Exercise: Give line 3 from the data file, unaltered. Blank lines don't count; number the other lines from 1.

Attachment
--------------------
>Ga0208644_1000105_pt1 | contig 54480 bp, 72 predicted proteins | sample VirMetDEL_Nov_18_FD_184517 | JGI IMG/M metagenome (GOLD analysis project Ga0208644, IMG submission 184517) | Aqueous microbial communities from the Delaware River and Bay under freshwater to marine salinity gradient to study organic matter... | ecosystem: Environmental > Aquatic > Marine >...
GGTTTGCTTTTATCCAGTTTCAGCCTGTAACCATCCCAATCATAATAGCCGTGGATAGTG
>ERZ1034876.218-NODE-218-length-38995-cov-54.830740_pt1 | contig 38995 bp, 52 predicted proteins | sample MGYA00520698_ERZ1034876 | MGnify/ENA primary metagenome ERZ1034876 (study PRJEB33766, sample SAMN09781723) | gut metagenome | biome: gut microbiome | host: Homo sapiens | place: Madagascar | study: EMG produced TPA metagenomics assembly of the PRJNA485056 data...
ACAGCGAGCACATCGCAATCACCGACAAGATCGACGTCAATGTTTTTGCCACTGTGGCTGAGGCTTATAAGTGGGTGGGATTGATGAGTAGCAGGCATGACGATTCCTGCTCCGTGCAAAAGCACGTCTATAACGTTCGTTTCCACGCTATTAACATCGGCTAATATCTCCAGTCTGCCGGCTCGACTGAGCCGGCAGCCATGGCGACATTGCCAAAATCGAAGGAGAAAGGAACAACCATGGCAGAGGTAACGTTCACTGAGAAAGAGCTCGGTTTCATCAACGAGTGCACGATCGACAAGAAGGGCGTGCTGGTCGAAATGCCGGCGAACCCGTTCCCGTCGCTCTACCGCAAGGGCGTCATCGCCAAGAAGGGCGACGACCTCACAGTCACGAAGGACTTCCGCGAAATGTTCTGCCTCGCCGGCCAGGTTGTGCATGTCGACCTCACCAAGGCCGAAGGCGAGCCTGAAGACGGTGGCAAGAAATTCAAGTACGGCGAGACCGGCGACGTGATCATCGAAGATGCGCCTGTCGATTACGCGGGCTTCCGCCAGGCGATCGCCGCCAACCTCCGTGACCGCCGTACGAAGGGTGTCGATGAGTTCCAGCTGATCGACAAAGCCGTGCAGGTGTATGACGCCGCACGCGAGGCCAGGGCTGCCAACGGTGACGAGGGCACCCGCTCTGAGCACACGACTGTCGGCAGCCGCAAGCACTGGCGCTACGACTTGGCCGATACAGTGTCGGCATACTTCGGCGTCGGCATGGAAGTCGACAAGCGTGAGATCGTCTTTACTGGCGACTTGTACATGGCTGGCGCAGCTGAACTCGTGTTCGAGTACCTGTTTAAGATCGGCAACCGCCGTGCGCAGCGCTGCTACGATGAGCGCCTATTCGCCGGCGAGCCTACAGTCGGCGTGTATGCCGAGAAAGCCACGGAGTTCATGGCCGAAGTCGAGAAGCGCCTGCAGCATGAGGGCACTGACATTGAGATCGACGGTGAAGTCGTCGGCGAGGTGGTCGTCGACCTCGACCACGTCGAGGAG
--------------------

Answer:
>ERZ1034876.218-NODE-218-length-38995-cov-54.830740_pt1 | contig 38995 bp, 52 predicted proteins | sample MGYA00520698_ERZ1034876 | MGnify/ENA primary metagenome ERZ1034876 (study PRJEB33766, sample SAMN09781723) | gut metagenome | biome: gut microbiome | host: Homo sapiens | place: Madagascar | study: EMG produced TPA metagenomics assembly of the PRJNA485056 data...